A real Barrel Crisis: Oil shortages Loom as demand rises

Global oil markets will see a significant supply shortage this year as  production cuts by major exporters begin to recover. 

 According to OPEC data cited by Bloomberg, the global shortfall is about 2 million barrels per day in the fourth quarter, beating an expected surplus of 300,000 barrels per day in the second quarter. 

This comes after OPEC and its partner Russia announced sharp production cuts. OPEC cut its planned output by a million barrels a day on April 2, citing a hedge against price shocks after  a brief drop in oil prices caused by the banking crisis in March. 

Shortly after the OPEC news, Russia also announced that it would continue to cut its  500,000 barrels per day until the end of the year. The actual decline in oil production may not be as steep as the announced  production quota cuts, as some allies are already producing below target levels. 

 However, the potential for  oil supply constraints looms as demand continues to grow, adding pressure to crude prices, which have risen 20% in the past month. 

OPEC predicts that oil consumption will increase by 2.3 million barrels per day this year and reach a new record of 101.89 million barrels per day.  

Oil futures rose to $87 a barrel in London after the cuts were announced. This fueled fears about inflation and global economic growth while supporting incomes for the 23 members of the OPEC coalition. Some forecasters believe that a tougher outlook could herald a return to $100 oil. 

 A report on Thursday from OPEC’s Vienna-based research division supports cuts that are expected to shrink this quarter’s projected supply surplus.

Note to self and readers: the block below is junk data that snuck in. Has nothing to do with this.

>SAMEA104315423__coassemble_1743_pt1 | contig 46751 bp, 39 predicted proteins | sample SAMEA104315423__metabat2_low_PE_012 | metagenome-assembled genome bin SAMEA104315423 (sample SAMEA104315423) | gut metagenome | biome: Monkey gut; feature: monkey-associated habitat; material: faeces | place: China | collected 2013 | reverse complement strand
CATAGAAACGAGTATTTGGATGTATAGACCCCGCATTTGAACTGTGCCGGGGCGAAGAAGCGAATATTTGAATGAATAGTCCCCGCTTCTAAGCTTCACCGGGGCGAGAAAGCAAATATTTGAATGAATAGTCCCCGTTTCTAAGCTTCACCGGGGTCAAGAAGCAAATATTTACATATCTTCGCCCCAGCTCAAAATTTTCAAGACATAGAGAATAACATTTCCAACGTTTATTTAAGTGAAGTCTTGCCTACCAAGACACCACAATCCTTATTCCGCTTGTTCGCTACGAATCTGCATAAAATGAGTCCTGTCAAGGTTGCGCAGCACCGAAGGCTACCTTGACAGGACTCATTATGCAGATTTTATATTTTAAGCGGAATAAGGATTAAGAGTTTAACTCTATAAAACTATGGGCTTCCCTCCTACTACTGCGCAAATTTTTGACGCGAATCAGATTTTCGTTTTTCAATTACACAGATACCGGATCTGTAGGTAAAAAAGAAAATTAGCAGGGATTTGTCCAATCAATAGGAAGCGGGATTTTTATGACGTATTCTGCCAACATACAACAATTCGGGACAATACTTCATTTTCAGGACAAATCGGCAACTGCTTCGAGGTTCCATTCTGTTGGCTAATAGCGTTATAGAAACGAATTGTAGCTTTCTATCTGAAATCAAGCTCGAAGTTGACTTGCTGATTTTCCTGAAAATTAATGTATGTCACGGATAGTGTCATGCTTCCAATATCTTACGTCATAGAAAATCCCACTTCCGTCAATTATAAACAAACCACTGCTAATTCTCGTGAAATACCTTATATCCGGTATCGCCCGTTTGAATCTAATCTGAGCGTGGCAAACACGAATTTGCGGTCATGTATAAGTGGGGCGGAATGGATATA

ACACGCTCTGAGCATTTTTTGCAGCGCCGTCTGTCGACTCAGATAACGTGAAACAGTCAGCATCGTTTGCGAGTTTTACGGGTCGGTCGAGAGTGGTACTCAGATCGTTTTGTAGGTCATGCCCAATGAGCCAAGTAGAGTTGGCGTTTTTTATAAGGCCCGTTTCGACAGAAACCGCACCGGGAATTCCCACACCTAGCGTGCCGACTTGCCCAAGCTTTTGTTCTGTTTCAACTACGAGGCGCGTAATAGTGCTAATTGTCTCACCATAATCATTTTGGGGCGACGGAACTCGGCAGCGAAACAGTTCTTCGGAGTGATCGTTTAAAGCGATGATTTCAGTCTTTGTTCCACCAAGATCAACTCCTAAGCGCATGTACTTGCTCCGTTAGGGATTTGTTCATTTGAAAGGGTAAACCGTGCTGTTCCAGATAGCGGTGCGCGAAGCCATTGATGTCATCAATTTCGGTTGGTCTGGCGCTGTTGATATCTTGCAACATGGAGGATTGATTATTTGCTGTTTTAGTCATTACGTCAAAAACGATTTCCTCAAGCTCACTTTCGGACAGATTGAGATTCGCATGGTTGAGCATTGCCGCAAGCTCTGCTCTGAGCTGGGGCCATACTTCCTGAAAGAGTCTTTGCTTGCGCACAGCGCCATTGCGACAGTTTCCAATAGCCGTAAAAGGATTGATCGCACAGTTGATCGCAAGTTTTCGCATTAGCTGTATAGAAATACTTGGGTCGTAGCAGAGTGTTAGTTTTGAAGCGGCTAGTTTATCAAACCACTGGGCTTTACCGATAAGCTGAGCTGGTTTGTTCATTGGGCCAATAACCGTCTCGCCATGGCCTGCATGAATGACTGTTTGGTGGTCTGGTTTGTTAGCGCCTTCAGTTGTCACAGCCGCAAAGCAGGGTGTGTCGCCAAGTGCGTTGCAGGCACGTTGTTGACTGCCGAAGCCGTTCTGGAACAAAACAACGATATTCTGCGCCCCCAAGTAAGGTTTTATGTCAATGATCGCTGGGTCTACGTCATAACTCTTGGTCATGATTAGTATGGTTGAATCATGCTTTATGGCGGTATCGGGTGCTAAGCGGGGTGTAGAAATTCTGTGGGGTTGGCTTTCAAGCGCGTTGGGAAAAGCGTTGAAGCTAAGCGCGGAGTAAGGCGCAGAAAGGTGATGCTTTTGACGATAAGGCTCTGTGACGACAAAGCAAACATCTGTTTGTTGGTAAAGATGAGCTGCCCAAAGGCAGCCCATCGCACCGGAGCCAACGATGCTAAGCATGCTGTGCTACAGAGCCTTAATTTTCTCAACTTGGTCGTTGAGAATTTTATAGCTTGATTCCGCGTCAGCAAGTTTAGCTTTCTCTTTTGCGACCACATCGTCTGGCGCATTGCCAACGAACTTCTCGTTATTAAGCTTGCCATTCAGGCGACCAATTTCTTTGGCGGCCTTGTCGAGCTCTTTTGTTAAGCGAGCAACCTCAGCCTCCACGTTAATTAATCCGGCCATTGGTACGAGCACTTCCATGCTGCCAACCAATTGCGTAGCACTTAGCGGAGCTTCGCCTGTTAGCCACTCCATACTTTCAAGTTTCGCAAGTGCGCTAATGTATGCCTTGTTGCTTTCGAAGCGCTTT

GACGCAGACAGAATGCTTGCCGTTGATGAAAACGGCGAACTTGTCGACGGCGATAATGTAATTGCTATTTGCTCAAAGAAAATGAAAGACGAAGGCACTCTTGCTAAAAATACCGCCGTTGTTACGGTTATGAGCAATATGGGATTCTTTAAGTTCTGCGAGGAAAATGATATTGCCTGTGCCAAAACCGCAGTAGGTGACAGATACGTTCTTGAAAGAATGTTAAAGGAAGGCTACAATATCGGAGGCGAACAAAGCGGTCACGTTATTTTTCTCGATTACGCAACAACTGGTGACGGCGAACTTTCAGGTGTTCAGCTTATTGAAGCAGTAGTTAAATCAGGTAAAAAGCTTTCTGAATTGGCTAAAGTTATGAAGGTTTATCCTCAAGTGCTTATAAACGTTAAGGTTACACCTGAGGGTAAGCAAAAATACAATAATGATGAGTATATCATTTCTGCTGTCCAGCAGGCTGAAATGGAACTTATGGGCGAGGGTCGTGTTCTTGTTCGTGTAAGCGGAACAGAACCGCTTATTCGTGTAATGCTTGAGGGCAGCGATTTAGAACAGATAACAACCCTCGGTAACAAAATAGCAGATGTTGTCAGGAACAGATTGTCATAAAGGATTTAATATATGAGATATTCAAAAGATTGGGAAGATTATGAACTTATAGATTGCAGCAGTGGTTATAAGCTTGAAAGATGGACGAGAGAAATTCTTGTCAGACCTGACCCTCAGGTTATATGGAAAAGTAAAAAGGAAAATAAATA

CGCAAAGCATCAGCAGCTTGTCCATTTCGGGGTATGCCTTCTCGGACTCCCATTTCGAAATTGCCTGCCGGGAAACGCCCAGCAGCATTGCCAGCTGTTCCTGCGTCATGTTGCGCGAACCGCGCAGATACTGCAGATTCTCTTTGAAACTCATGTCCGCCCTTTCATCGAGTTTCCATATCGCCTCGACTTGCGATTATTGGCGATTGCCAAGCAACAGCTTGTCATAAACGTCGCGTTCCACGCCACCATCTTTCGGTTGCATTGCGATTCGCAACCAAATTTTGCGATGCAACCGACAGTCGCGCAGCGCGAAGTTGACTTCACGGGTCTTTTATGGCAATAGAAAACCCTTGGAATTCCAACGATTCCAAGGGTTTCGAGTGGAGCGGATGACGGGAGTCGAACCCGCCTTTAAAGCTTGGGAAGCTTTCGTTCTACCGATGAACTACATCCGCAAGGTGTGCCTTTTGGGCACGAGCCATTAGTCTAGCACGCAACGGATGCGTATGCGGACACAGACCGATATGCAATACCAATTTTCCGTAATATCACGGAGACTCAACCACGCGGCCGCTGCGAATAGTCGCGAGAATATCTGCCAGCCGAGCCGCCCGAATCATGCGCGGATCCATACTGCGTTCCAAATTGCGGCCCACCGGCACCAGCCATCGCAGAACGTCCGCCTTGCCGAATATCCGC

oil cut down

Oil inventories are above the five-year average, and current production in the 13 OPEC member countries is about 300,000 barrels  more than needed, or 28.8 million barrels per day, from April to June. 


 However, in the second half of the year, the world market tightens considerably. OPEC already expected the supply shortfall to widen this summer, and the recently announced cuts will make the shortfall even more obvious. Although OPEC described the cuts as a “cautionary measure aimed at supporting market stability”, the group still predicts a significant increase in global oil demand this year. 


 In practice, OPEC production cuts are expected to be smaller than advertised, as some members are already pumping below their target levels. But even if only the group of Gulf nations implements the deal, OPEC production is expected to fall to around 28 million bpd – about 1.6 million bpd less than the organization estimates it will need in the third quarter and at least 2 million more less than needed in the quarter. 


A key member of the wider OPEC coalition, Russia, which has been cutting production in particular in response to sanctions imposed over the war in Ukraine, could significantly moderate the shortfall. OPEC estimates expect Russian supplies to fall by an average of 750,000 barrels a day  this year and suffer a sharp collapse this quarter. 


 Russian exports have proved stubbornly resilient despite promises to counter international mistrust over the attack, although a slowdown in the latest shipping data suggests sanctions may be biting. 

 The OPEC alliance will review production policy for the second half of the year at a meeting in early June.

Corpradar is a next-gen digital IR 4.0 corporate media house that combines the power of technology with human capital to bring decisive and insight-driven content on key business affairs. In an absolute sense, we create a space for leading business houses and visionary corporate leaders to chime in with their opinions and thoughts on relevant industry-specific matters that provide a detailed expert perspective for our followers.

Leave a Reply

Your email address will not be published. Required fields are marked *